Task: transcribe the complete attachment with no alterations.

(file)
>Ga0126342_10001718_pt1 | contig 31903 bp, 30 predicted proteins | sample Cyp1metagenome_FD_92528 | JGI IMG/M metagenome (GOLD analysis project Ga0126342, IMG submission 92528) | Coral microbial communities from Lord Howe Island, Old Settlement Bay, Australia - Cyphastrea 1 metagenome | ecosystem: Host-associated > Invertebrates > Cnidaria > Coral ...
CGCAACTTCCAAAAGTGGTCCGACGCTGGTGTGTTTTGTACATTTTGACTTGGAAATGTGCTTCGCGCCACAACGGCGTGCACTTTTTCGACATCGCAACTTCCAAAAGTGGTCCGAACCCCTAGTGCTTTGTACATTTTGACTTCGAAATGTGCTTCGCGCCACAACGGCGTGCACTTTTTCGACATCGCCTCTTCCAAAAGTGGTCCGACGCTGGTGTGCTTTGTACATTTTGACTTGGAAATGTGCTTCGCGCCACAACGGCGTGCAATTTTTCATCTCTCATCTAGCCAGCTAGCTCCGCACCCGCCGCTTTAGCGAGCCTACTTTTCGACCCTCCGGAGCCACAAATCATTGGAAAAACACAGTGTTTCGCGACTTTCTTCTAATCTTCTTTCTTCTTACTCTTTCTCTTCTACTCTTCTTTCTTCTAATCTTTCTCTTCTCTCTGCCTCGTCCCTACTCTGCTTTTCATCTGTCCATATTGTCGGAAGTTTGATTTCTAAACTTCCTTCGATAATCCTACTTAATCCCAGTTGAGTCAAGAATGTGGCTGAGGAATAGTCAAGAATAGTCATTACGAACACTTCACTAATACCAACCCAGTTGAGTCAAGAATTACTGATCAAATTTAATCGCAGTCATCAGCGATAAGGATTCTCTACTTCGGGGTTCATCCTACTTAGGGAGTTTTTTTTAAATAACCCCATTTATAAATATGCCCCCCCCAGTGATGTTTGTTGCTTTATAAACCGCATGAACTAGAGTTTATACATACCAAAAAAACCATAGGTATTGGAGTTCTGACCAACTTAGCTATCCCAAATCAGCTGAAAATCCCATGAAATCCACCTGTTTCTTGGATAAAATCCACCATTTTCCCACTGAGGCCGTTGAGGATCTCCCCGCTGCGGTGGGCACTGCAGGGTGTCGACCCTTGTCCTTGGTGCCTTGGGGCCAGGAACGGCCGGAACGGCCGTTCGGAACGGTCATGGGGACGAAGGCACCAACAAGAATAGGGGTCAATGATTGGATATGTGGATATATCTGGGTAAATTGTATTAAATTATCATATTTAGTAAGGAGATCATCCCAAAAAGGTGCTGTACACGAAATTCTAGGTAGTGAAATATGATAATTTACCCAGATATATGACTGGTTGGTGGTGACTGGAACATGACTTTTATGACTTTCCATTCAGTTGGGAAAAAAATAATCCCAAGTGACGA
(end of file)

>Ga0126342_10001718_pt1 | contig 31903 bp, 30 predicted proteins | sample Cyp1metagenome_FD_92528 | JGI IMG/M metagenome (GOLD analysis project Ga0126342, IMG submission 92528) | Coral microbial communities from Lord Howe Island, Old Settlement Bay, Australia - Cyphastrea 1 metagenome | ecosystem: Host-associated > Invertebrates > Cnidaria > Coral ...
CGCAACTTCCAAAAGTGGTCCGACGCTGGTGTGTTTTGTACATTTTGACTTGGAAATGTGCTTCGCGCCACAACGGCGTGCACTTTTTCGACATCGCAACTTCCAAAAGTGGTCCGAACCCCTAGTGCTTTGTACATTTTGACTTCGAAATGTGCTTCGCGCCACAACGGCGTGCACTTTTTCGACATCGCCTCTTCCAAAAGTGGTCCGACGCTGGTGTGCTTTGTACATTTTGACTTGGAAATGTGCTTCGCGCCACAACGGCGTGCAATTTTTCATCTCTCATCTAGCCAGCTAGCTCCGCACCCGCCGCTTTAGCGAGCCTACTTTTCGACCCTCCGGAGCCACAAATCATTGGAAAAACACAGTGTTTCGCGACTTTCTTCTAATCTTCTTTCTTCTTACTCTTTCTCTTCTACTCTTCTTTCTTCTAATCTTTCTCTTCTCTCTGCCTCGTCCCTACTCTGCTTTTCATCTGTCCATATTGTCGGAAGTTTGATTTCTAAACTTCCTTCGATAATCCTACTTAATCCCAGTTGAGTCAAGAATGTGGCTGAGGAATAGTCAAGAATAGTCATTACGAACACTTCACTAATACCAACCCAGTTGAGTCAAGAATTACTGATCAAATTTAATCGCAGTCATCAGCGATAAGGATTCTCTACTTCGGGGTTCATCCTACTTAGGGAGTTTTTTTTAAATAACCCCATTTATAAATATGCCCCCCCCAGTGATGTTTGTTGCTTTATAAACCGCATGAACTAGAGTTTATACATACCAAAAAAACCATAGGTATTGGAGTTCTGACCAACTTAGCTATCCCAAATCAGCTGAAAATCCCATGAAATCCACCTGTTTCTTGGATAAAATCCACCATTTTCCCACTGAGGCCGTTGAGGATCTCCCCGCTGCGGTGGGCACTGCAGGGTGTCGACCCTTGTCCTTGGTGCCTTGGGGCCAGGAACGGCCGGAACGGCCGTTCGGAACGGTCATGGGGACGAAGGCACCAACAAGAATAGGGGTCAATGATTGGATATGTGGATATATCTGGGTAAATTGTATTAAATTATCATATTTAGTAAGGAGATCATCCCAAAAAGGTGCTGTACACGAAATTCTAGGTAGTGAAATATGATAATTTACCCAGATATATGACTGGTTGGTGGTGACTGGAACATGACTTTTATGACTTTCCATTCAGTTGGGAAAAAAATAATCCCAAGTGACGA